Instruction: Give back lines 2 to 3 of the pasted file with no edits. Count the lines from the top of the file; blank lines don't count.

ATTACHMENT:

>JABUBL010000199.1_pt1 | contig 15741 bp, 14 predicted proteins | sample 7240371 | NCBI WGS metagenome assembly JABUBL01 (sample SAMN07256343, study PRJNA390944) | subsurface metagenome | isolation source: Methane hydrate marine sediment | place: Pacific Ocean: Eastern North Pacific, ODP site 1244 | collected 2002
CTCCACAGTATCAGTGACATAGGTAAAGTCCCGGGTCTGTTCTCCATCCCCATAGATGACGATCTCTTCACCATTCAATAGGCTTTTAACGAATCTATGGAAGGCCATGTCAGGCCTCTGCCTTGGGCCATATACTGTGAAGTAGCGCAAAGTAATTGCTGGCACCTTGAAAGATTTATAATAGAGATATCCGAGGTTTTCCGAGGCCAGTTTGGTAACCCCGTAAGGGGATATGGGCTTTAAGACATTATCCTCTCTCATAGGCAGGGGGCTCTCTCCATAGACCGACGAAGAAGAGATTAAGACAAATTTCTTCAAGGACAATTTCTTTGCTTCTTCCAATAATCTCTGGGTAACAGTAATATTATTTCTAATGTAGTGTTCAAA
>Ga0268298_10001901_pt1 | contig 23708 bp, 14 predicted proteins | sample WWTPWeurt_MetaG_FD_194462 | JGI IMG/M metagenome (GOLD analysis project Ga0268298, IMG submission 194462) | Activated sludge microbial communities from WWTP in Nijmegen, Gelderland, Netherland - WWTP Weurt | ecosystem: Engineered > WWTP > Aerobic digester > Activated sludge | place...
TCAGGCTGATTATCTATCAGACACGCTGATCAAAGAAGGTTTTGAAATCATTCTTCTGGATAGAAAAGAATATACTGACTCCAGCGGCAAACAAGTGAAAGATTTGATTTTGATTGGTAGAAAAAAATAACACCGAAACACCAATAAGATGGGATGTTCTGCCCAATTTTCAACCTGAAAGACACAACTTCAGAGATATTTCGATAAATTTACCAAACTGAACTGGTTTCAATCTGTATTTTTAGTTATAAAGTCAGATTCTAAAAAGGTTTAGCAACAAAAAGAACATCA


CTCCACAGTATCAGTGACATAGGTAAAGTCCCGGGTCTGTTCTCCATCCCCATAGATGACGATCTCTTCACCATTCAATAGGCTTTTAACGAATCTATGGAAGGCCATGTCAGGCCTCTGCCTTGGGCCATATACTGTGAAGTAGCGCAAAGTAATTGCTGGCACCTTGAAAGATTTATAATAGAGATATCCGAGGTTTTCCGAGGCCAGTTTGGTAACCCCGTAAGGGGATATGGGCTTTAAGACATTATCCTCTCTCATAGGCAGGGGGCTCTCTCCATAGACCGACGAAGAAGAGATTAAGACAAATTTCTTCAAGGACAATTTCTTTGCTTCTTCCAATAATCTCTGGGTAACAGTAATATTATTTCTAATGTAGTGTTCAAA
>Ga0268298_10001901_pt1 | contig 23708 bp, 14 predicted proteins | sample WWTPWeurt_MetaG_FD_194462 | JGI IMG/M metagenome (GOLD analysis project Ga0268298, IMG submission 194462) | Activated sludge microbial communities from WWTP in Nijmegen, Gelderland, Netherland - WWTP Weurt | ecosystem: Engineered > WWTP > Aerobic digester > Activated sludge | place...